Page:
It is contemplated that the formulations according to aspects of the present invention can be formulated into various dosage forms. In one aspect, for example, the formulation can be an oral dosage form. As such, in one aspect the formulation may be administered by merely swallowing the multilayer structure. In another aspect, the multilayer structure can be administered in a capsule or other protective coating. These encapsulated dosage forms can be further coated with a polymeric or other art-known coating material to achieve, for example, greater stability on the shelf or in the gastrointestinal tract, or to achieve additional control over drug release. Such coating techniques and materials used therein are well-known in the art. For example, cellulose acetate phthalate, polyvinyl acetate phthalate, hydroxypropylmethyl cellulose phthalate, methacrylic acid-methacrylic acid ester copolymers, cellulose acetate trimellitate, carboxymethylethyl cellulose, and hydroxypropylmethyl cellulose acetate succinate, among others, can be used to achieve enteric coating. Mixtures of waxes, shellac, zein, ethyl cellulose, acrylic resins, cellulose acetate, silicone elastomers, etc., can be used to achieve a coating that can further enhance the sustained release properties of the formulation.

In some aspects, the oral dosage form may include adjuvants such as opacifiers, bulking agents, sweeteners, stabilizing agents, etc. Examples of opacifiers may include, without limitation, titanium dioxide, Talc, calcium carbonate, behenic acid, and cetyl alcohol. Examples of bulking agents may include, without limitation, starch, microcrystalline cellulose, calcium sulfate, calcium phosphate, and lactose. Non-limiting examples of sweeteners may include aspartame, saccharin, sodium cyclamate and Xylitol. Examples of stabilizing agents may include alginic acid glycerylmonostearate, hydroxypropyl cellulose, magnesium, aluminum silicate, and propylene glycol.

The formulations according to aspects of the present invention may also be formulated as transdermal dosage forms. As such, additional layers may be included with controlled release formulations. For example, transdermal formulations may further include backing material preclude release of active agent through the surfaces of the multilayer structure that face away from the skin. The material chosen for the backing should be compatible with the polymer film layers, active agent, and other components such as an enhancer, and should be minimally permeable to any components of the transdermal formulation. In one aspect, the backing may be opaque to protect components of the formulation from degradation from exposure to ultraviolet light. In another aspect, the backing may be transparent in order to minimize the visibility of the patch when applied. Furthermore, the backing should be capable of binding to and supporting the multilayer structure, yet should be pliable enough to accommodate the movements of a person using the transdermal formulation. Suitable materials for the backing include, but are not limited to: metal foils, metallized polyfoils, composite foils or films containing polyester such as polyester terephthalate, polyester or aluminized polyester, polytetrafluoroethylene, polyether block amide copolymers, polyethylene methyl methacrylate block copolymers, polyurethanes, polyvinylidene chloride, nylon, silicone elastomers, rubber-based polyisobutylene, styrene, styrene-butadiene and styrene-isoprene copolymers, polyethylene, and polypropylene.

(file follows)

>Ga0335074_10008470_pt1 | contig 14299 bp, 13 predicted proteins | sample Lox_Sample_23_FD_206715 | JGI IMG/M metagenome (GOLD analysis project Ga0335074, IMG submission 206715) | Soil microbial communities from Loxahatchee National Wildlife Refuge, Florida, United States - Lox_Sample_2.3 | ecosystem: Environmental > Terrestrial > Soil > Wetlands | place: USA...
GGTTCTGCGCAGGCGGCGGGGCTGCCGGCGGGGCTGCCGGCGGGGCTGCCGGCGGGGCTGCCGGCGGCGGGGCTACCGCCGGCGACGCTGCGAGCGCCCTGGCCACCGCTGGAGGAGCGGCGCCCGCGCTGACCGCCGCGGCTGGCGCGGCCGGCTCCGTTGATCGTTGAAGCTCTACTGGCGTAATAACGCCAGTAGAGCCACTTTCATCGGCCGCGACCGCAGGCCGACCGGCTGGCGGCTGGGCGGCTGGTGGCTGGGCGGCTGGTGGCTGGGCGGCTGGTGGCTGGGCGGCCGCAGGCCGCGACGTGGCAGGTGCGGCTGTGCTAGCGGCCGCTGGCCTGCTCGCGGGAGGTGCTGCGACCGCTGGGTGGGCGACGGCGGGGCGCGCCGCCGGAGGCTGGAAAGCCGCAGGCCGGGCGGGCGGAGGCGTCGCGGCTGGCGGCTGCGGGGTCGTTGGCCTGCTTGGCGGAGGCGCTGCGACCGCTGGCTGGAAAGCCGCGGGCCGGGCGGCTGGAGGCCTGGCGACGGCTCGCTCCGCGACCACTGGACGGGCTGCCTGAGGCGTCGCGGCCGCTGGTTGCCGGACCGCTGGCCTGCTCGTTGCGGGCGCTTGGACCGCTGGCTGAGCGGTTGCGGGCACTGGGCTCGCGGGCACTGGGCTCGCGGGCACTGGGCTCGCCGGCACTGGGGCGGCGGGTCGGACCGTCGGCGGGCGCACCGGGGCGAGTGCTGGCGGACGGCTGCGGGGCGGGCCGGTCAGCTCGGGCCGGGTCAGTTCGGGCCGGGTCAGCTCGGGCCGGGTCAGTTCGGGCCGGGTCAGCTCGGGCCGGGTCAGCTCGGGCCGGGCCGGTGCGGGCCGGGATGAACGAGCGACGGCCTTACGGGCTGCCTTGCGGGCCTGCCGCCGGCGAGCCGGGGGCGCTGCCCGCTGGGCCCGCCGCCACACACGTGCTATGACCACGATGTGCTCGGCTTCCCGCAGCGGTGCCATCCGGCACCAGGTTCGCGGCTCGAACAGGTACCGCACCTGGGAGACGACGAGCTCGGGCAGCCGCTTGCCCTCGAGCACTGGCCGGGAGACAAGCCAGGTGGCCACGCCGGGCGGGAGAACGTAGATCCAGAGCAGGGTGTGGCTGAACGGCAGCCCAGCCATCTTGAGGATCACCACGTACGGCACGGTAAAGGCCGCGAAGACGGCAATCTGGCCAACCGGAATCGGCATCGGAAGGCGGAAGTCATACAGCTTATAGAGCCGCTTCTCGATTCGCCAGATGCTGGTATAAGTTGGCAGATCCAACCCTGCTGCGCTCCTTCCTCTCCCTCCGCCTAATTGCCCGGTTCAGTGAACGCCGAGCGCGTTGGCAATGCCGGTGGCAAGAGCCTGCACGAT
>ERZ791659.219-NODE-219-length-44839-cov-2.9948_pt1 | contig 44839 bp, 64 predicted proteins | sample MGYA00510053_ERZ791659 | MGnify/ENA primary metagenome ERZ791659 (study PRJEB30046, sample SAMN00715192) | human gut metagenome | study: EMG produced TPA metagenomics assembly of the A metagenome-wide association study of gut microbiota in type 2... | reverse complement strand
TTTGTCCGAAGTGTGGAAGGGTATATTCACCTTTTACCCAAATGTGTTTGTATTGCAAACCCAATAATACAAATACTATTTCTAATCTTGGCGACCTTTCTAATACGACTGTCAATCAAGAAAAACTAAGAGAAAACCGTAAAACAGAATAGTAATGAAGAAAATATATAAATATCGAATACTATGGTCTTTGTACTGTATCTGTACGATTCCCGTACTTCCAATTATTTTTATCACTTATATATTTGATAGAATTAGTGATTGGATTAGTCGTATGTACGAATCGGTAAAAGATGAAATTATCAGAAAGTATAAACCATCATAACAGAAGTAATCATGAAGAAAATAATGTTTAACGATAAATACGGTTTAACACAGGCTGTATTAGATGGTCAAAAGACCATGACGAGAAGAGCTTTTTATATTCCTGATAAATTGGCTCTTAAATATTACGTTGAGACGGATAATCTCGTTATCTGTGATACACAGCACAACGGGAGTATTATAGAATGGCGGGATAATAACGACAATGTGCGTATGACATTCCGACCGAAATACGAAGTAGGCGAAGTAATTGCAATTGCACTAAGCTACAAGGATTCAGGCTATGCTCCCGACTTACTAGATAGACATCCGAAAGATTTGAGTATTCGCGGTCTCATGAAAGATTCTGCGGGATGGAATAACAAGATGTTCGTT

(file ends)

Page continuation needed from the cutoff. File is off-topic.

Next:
Additionally, pressure sensitive adhesive layers may be included for fixing the device against the skin. Such adhesives must be physically and chemically compatible with the active agent and any optional enhancer present. In one aspect of the invention, the adhesives of the transdermal formulation can include polymeric adhesives. Example of such adhesives can include without limitation, acrylic adhesives including cross-linked and uncross-linked acrylic copolymers; vinyl acetate adhesives; natural and synthetic rubbers including polyisobutylenes, neoprenes, polybutadienes, and polyisoprenes; ethylenevinylacetate copolymers; polysiloxanes; polyacrylates; polyurethanes; plasticized weight polyether block amide copolymers, and plasticized styrene-rubber block copolymers or mixtures thereof. In yet another aspect of the invention, contact adhesives for use in the transdermal formulation are acrylic adhesives. Those of ordinary skill in the art will appreciate that the specific type and amount of adhesive polymer used may be selected depending upon the desired specific characteristics of the final product.